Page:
- He doesn't eat much and doesn't take up much room. By that, I mean his life is largely void of drama. Oh sure, there are a couple of times when he's falsely accused of murder, and then there's the time when he becomes obsessed with revenging the death of his girlfriend, but that's to be expected. No, Steve doesn't have to worry about him showing up late after an all-night bender, or sneaking out of the office to meet his pusher, or dealing with a half-dozen accusations that he failed to read someone their rights before booking him.
All these things mean that Danny is not just good, but the perfect sidekick. Perhaps he'd like a number one job himself, but he has no illusions about being as good as McGarrett, and for eleven seasons he was perfectly content to be the number two man in one of the best police forces anywhere.
There's another role he plays, however, and that's where I come back to the foundation I laid at the start. Because, in my opinion, if Steve McGarrett is the archetype, Danny Williams is the human face that allows the viewer to identify with the series. It is Danny who has the perspective that Steve sometimes lacks, not only in the crimefighting world, but as a connection to the larger world around them.
|Filer (Hume Cronyn) and his infamous phone|
For all of his competence though, the viewer is never tempted to see Williams as a replacement for McGarrett. Every once in a while star Jack Lord will be virtually missing from an episode - usually this means McGarrett is "in Washington" attending hearings or meeting with top Justice Department leaders. At times such as this, it's up to Williams to take charge of the week's case. He doesn't always solve it himself, though - Steve might be just as apt to fly back for the episode's conclusion, taking the investigation Danny has headed and seeing it through to a successful end. Danny's work has been perfectly good, at times even brilliant, but we're never tempted to forget McGarrett's importance to Five-O. Just as Star Trek's Spock could never undermine Kirk's authority, Danny Williams will never suggest to us that Steve McGarrett is replaceable.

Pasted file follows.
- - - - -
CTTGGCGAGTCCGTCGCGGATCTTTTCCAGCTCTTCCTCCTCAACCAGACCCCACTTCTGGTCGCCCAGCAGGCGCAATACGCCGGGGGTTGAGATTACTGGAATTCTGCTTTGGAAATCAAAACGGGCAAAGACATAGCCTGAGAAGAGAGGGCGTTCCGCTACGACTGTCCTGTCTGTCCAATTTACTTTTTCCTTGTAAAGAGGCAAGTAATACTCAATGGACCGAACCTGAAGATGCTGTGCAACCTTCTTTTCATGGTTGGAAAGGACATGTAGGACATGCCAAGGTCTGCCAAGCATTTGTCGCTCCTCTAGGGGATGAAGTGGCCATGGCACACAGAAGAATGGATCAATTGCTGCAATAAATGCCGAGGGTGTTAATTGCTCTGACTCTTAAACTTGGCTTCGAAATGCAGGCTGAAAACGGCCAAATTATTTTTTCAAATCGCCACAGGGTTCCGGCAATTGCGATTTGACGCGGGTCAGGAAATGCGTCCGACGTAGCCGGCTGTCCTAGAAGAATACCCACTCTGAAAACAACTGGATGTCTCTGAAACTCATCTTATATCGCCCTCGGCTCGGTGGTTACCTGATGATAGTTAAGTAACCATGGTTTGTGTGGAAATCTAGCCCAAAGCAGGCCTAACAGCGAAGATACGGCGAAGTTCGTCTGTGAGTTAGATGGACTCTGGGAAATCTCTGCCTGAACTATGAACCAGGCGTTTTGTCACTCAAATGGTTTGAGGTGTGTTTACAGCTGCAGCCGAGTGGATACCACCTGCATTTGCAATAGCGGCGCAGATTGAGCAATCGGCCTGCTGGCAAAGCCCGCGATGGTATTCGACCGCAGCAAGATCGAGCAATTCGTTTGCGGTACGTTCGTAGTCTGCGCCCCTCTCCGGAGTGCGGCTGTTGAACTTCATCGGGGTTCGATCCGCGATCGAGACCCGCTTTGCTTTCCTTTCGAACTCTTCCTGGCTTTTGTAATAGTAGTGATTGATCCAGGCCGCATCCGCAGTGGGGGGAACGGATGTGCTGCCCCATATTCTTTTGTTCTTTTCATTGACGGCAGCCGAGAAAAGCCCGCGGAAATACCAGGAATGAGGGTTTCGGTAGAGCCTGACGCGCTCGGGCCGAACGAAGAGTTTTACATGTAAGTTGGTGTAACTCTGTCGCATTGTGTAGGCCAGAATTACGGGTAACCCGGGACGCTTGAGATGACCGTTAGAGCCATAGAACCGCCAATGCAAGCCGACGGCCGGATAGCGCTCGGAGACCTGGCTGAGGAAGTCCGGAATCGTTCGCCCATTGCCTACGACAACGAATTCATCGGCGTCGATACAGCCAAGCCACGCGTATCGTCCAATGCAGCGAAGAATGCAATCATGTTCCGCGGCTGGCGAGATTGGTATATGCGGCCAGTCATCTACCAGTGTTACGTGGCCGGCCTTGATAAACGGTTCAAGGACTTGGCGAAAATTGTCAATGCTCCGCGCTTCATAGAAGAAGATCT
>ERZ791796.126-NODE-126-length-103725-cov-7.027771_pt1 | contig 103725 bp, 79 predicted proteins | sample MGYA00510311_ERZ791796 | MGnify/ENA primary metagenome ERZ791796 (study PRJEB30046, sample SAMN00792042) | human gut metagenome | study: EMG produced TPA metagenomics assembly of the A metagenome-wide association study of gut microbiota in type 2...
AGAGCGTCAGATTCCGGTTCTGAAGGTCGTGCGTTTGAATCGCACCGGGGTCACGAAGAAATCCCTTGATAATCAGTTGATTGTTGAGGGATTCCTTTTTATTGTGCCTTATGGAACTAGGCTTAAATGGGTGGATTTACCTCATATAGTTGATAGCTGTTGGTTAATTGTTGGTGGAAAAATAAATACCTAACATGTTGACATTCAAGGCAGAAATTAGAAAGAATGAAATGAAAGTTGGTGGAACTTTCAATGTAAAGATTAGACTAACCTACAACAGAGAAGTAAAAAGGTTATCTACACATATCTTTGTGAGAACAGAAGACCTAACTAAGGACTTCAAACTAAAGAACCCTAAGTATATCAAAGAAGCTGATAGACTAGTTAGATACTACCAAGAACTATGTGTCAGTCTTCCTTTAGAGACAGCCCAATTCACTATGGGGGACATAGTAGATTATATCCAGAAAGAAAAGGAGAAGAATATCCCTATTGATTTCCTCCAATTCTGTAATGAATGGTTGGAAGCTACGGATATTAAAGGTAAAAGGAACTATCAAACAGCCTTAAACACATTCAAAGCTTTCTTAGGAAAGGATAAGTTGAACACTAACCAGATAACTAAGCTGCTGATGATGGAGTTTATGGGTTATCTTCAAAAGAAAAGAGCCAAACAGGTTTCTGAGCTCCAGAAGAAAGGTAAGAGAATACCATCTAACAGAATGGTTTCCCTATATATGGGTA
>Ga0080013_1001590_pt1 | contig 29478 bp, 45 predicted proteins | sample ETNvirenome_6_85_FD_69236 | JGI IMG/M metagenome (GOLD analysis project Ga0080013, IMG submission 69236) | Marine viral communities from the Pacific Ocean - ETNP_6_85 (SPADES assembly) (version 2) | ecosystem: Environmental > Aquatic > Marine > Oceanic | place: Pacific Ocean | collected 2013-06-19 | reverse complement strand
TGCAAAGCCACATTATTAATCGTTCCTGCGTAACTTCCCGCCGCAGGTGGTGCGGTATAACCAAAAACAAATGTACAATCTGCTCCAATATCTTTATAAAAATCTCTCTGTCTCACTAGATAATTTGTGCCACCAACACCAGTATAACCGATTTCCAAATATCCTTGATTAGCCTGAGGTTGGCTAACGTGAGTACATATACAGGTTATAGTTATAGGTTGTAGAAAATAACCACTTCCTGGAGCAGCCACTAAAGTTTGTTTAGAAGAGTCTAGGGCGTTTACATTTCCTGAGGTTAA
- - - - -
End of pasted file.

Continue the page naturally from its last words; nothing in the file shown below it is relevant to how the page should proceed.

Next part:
Storywise, he also takes the burden off of McGarrett. As is the case with most sidekicks, Danno gets his own episode every once in awhile, one that allows the plotline to be about him. He may face allegations about his honesty, or he may be struggling with having possibly shot an innocent young man. It might be that he's lost his true love (see: Cartwrights, sons of Ben, for further examples), or it could be the aforementioned holding down the fort while McGarrett is away. On these occasions, Danny's more that up to the task, even if it's Steve who often solves the case. In real life, when James MacArthur leaves Hawaii Five-O after eleven seasons, it's not because he wanted more money, top billing in his own show, or even a movie career: it was because he felt the show had lost its edge, had become boring. Right to the end, he was the perfect second banana.
The TV Sidekick Blogathon is hosted by the Classic Film & TV Cafe. Please check out the rest of wonderful entries by clicking here.